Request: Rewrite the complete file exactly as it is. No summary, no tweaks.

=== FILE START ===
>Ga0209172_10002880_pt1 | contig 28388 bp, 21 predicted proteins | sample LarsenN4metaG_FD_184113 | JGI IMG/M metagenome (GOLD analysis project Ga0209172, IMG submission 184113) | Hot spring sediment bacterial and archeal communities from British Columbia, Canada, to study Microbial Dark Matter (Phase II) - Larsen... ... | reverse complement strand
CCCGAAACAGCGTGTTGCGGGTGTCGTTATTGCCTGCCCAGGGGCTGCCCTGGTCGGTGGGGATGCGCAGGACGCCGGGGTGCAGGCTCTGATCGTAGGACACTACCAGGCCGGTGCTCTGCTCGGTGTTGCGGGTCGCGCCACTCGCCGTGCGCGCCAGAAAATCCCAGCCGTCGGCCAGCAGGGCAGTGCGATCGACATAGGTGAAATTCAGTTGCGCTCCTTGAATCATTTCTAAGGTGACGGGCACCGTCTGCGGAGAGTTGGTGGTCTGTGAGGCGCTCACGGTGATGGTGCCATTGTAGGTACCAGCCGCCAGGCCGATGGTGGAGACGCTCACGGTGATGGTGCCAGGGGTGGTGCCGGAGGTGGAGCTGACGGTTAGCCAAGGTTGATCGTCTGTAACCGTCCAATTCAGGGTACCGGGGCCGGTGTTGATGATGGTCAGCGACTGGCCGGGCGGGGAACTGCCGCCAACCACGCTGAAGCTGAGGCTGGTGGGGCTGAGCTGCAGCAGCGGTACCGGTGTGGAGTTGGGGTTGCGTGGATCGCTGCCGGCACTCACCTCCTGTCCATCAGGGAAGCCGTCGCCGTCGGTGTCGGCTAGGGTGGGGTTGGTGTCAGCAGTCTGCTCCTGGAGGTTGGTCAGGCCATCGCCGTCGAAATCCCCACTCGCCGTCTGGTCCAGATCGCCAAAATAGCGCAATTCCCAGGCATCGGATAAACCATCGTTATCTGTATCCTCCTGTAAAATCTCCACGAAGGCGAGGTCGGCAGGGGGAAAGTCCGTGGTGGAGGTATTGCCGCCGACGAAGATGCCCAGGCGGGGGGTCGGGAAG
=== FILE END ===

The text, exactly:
>Ga0209172_10002880_pt1 | contig 28388 bp, 21 predicted proteins | sample LarsenN4metaG_FD_184113 | JGI IMG/M metagenome (GOLD analysis project Ga0209172, IMG submission 184113) | Hot spring sediment bacterial and archeal communities from British Columbia, Canada, to study Microbial Dark Matter (Phase II) - Larsen... ... | reverse complement strand
CCCGAAACAGCGTGTTGCGGGTGTCGTTATTGCCTGCCCAGGGGCTGCCCTGGTCGGTGGGGATGCGCAGGACGCCGGGGTGCAGGCTCTGATCGTAGGACACTACCAGGCCGGTGCTCTGCTCGGTGTTGCGGGTCGCGCCACTCGCCGTGCGCGCCAGAAAATCCCAGCCGTCGGCCAGCAGGGCAGTGCGATCGACATAGGTGAAATTCAGTTGCGCTCCTTGAATCATTTCTAAGGTGACGGGCACCGTCTGCGGAGAGTTGGTGGTCTGTGAGGCGCTCACGGTGATGGTGCCATTGTAGGTACCAGCCGCCAGGCCGATGGTGGAGACGCTCACGGTGATGGTGCCAGGGGTGGTGCCGGAGGTGGAGCTGACGGTTAGCCAAGGTTGATCGTCTGTAACCGTCCAATTCAGGGTACCGGGGCCGGTGTTGATGATGGTCAGCGACTGGCCGGGCGGGGAACTGCCGCCAACCACGCTGAAGCTGAGGCTGGTGGGGCTGAGCTGCAGCAGCGGTACCGGTGTGGAGTTGGGGTTGCGTGGATCGCTGCCGGCACTCACCTCCTGTCCATCAGGGAAGCCGTCGCCGTCGGTGTCGGCTAGGGTGGGGTTGGTGTCAGCAGTCTGCTCCTGGAGGTTGGTCAGGCCATCGCCGTCGAAATCCCCACTCGCCGTCTGGTCCAGATCGCCAAAATAGCGCAATTCCCAGGCATCGGATAAACCATCGTTATCTGTATCCTCCTGTAAAATCTCCACGAAGGCGAGGTCGGCAGGGGGAAAGTCCGTGGTGGAGGTATTGCCGCCGACGAAGATGCCCAGGCGGGGGGTCGGGAAG